Italy is Cyprus’ third largest trade partner, FM Christodoulides says

Foreign Minister Nikos Christodoulides has said that Italy is currently Cyprus’ third largest trade partner, noting that “the energy sector is one that holds significant potential” and that the promising hydrocarbon discoveries in the Exclusive Economic Zone of the Republic of Cyprus constitute an important parameter of our growing cooperation.

Addressing on Friday evening a reception at the residence of the Italian Ambassador in Nicosia, on the occasion of the National Day of Italy, Christodoulides said that Cyprus and Italy are working together to address challenges and accomplish common goals, such as upholding the European project, bringing Europe closer to its citizens, as well as promoting peace and stability in the Eastern Mediterranean. He also expressed Cyprus’s appreciation for Italy’s support to efforts for a settlement to the Cyprus problem.

On his part, Italian Ambassador to Cyprus, Andrea Cavallari, assured that Italy is and will remain at Cyprus’ side, as a true and close partner, in all efforts to develop a stronger country and unify the Island, promoting a just and viable solution that, in line with the relevant UN resolutions and the European Union acquis, will bring the two communities to live together in a reunited Cyprus.

In his address, Christodoulides highlighted “the long-standing excellent relations, the close partnership between our two countries, and our commitment to further enhance and expand our ties.”

He noted that “Cyprus and Italy are bound together by a shared value base, common interests and goals and a common European vision for our countries, and the Mediterranean region.  As reliable partners in the European Union, we have expanded and intensified our cooperation through a dynamic dialogue in an array of fields ranging from political, to economic, to cultural cooperation,” he said.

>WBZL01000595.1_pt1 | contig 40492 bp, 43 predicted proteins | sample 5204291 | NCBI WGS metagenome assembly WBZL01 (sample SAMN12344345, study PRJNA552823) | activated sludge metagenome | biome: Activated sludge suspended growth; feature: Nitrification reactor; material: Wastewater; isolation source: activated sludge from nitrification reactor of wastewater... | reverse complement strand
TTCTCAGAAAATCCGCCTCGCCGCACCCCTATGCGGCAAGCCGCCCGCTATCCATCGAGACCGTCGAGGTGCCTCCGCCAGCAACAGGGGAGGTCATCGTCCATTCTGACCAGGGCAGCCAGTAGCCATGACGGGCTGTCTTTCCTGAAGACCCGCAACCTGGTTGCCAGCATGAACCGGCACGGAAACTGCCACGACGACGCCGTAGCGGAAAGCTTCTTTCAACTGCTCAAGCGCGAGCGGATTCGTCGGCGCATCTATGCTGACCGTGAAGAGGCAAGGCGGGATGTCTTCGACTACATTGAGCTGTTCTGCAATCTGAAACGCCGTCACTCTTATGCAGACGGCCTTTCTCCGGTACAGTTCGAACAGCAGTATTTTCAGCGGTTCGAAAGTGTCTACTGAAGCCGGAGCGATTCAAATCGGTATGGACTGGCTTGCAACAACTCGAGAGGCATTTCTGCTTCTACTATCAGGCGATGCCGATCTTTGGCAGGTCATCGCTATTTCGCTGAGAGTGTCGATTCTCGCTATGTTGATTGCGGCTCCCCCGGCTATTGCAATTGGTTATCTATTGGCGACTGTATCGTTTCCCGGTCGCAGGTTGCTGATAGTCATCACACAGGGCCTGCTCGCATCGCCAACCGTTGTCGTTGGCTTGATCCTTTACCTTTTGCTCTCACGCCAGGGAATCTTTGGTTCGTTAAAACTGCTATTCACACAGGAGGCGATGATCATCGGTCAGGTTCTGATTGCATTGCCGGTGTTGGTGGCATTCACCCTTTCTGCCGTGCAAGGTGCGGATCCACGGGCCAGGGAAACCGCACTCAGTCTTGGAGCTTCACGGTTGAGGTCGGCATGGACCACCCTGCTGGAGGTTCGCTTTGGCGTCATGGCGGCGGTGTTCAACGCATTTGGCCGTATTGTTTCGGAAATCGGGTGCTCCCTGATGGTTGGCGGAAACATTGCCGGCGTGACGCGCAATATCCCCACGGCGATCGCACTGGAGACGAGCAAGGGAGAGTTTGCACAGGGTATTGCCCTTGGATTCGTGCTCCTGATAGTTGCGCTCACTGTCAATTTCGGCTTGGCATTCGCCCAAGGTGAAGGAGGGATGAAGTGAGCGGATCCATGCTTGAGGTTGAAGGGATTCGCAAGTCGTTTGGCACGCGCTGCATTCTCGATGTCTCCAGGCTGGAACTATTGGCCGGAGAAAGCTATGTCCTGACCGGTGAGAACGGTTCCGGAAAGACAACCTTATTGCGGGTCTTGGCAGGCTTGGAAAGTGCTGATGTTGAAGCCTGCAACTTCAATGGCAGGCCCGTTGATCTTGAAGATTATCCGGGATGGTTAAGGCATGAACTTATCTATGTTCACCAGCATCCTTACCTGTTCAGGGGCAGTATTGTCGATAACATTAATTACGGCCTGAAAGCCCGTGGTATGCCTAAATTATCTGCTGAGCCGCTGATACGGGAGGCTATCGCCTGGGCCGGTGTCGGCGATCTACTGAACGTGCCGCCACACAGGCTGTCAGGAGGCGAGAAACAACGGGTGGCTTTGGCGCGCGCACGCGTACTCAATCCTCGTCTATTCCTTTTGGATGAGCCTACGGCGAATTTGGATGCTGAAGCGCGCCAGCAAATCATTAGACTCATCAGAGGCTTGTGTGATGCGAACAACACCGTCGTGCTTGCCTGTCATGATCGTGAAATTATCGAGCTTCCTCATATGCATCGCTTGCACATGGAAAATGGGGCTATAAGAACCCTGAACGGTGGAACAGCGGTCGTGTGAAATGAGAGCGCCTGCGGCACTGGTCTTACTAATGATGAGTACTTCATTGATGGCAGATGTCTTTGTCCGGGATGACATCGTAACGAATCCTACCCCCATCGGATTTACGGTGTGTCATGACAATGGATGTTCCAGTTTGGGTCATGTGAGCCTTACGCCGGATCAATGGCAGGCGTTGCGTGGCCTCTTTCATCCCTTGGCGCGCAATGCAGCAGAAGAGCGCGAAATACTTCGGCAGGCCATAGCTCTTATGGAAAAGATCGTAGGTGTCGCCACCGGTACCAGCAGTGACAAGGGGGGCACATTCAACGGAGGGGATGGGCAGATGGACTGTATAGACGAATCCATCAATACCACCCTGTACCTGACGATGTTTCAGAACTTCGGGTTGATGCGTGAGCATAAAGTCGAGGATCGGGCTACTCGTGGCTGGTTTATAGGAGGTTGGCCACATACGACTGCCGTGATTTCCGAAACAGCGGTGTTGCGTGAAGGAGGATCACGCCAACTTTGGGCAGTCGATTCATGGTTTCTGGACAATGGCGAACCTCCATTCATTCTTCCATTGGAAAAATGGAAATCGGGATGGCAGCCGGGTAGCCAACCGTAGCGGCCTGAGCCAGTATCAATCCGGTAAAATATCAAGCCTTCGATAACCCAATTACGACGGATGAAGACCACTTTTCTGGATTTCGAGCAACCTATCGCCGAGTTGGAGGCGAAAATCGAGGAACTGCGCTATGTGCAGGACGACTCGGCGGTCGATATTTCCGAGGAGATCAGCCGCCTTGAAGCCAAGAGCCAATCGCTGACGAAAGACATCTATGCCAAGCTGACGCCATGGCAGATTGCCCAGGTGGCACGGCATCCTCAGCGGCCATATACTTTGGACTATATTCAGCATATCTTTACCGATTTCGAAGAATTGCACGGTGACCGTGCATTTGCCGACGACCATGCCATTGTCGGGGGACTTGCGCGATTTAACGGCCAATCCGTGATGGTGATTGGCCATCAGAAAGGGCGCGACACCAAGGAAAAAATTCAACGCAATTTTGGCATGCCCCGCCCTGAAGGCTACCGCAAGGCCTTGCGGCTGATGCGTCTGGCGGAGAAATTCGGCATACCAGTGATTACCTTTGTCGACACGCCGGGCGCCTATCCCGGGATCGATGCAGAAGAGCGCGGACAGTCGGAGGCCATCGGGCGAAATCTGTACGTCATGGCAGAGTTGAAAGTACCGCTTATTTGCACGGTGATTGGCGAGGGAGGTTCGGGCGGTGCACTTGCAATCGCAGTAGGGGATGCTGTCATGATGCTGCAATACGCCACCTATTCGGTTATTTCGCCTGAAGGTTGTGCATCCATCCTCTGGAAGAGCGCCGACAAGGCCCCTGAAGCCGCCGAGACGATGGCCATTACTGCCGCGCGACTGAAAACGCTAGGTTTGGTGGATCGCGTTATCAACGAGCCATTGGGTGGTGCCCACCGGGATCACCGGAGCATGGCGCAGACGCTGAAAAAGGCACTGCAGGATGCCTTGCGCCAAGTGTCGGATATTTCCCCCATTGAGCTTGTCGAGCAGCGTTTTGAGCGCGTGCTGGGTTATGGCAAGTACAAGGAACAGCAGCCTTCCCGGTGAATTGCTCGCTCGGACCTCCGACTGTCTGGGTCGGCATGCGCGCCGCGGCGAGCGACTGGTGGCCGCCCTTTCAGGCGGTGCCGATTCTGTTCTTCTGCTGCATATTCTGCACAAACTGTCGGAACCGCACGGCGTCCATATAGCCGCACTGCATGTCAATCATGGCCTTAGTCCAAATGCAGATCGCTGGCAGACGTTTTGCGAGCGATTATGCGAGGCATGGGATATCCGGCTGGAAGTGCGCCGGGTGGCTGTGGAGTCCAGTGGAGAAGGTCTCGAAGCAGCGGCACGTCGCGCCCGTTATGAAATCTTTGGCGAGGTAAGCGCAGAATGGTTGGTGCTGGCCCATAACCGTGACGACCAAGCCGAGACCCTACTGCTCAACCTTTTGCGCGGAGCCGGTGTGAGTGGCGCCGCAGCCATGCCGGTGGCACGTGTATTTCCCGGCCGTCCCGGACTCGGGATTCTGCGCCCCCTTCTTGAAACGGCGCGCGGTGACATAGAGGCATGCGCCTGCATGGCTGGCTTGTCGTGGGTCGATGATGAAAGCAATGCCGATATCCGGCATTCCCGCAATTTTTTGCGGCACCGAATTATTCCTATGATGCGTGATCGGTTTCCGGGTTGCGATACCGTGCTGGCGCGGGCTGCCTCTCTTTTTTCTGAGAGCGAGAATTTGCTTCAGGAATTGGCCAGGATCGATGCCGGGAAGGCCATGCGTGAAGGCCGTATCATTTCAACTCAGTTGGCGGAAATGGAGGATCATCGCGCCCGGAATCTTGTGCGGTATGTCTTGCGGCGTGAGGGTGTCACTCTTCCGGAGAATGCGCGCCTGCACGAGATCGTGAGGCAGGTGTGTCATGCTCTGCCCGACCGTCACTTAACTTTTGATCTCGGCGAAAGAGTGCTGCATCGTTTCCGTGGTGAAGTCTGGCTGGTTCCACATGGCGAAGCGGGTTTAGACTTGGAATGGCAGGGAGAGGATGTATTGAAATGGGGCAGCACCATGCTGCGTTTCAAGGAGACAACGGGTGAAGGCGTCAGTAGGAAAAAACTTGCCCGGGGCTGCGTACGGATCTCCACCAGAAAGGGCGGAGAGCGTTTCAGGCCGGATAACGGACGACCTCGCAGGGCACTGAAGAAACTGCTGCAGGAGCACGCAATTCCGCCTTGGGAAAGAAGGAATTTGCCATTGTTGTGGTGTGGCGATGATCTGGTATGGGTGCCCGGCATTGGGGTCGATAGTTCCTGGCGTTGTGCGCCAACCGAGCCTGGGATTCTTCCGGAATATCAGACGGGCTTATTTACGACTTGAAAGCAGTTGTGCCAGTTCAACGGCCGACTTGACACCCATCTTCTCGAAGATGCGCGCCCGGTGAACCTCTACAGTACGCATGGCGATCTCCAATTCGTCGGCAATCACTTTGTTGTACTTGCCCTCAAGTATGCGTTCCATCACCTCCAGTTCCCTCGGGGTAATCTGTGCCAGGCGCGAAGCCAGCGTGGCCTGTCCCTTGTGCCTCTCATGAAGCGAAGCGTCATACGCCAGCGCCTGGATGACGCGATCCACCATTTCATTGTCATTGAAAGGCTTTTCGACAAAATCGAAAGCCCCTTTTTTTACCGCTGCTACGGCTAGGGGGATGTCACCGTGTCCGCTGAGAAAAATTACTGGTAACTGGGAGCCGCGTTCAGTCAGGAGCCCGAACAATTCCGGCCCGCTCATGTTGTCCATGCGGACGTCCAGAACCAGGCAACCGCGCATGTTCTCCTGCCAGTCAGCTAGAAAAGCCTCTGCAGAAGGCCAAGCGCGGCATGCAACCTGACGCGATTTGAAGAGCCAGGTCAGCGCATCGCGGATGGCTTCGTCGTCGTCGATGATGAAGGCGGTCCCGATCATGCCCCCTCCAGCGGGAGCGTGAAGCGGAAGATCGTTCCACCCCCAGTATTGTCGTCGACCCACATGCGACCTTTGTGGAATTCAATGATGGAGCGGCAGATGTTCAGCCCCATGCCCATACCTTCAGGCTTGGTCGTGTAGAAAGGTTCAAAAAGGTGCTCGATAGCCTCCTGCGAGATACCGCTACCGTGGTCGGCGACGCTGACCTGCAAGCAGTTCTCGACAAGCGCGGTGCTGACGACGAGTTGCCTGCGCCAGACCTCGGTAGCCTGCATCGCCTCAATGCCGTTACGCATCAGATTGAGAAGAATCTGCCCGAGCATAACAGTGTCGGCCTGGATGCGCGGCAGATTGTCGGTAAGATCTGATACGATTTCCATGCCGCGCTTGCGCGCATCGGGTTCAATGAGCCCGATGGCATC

The Foreign Minister went on to say that “our cooperation within the framework of the so called ‘MED7’ – the seven Southern European Union member-states – is further tangible proof of our commitment to addressing shared challenges.”

“At the same time, we are collaborating closely to expand our economic cooperation. Italy is currently Cyprus’ 3rd largest trade partner, and there is certainly room for further cooperation. The energy sector is one that holds significant potential; the promising hydrocarbon discoveries in the Exclusive Economic Zone of the Republic of Cyprus constitute an important parameter of our growing cooperation,” he added.

Christodoulides expressed Cyprus’ appreciation “for Italy’s support in our efforts to end the division and occupation of Cyprus, and to reunify the country and its people through a just and viable comprehensive settlement of the Cyprus problem, in line with international law, United Nations resolutions, and European law, values and principles. A solution to this European problem would not only be of utmost importance to Cyprus, but also to Europe and to the region,” he added.

On his part, Ambassador Cavallari referred to the new government in Italy, noting that “under this new leadership, Italy will continue to act responsibly in Europe and in the world, affirming those democratic values and principles that are enshrined in our Constitution”.

“Europe and the Mediterranean will remain at the center of our foreign policy. We know that we can count on Cyprus to pursue together our shared goals: in Europe, to restore the trust of our citizens in a common European project based on greater solidarity and shared responsibilities among EU members; in the Mediterranean region, to make sure that this ancient cradle of civilization remains an area of peace and prosperity for all,” Cavallari said.

Moreover, he stressed that Italy and Cyprus are close partners, noting that “united by shared democratic values and a common European vision, our nations are determined to promote a Mediterranean dimension within the European Union and foster a greater stability in the Easter Mediterranean region.”

Cyprus has been divided since 1974, when Turkish troops invaded and occupied 37% of its territory.

CNA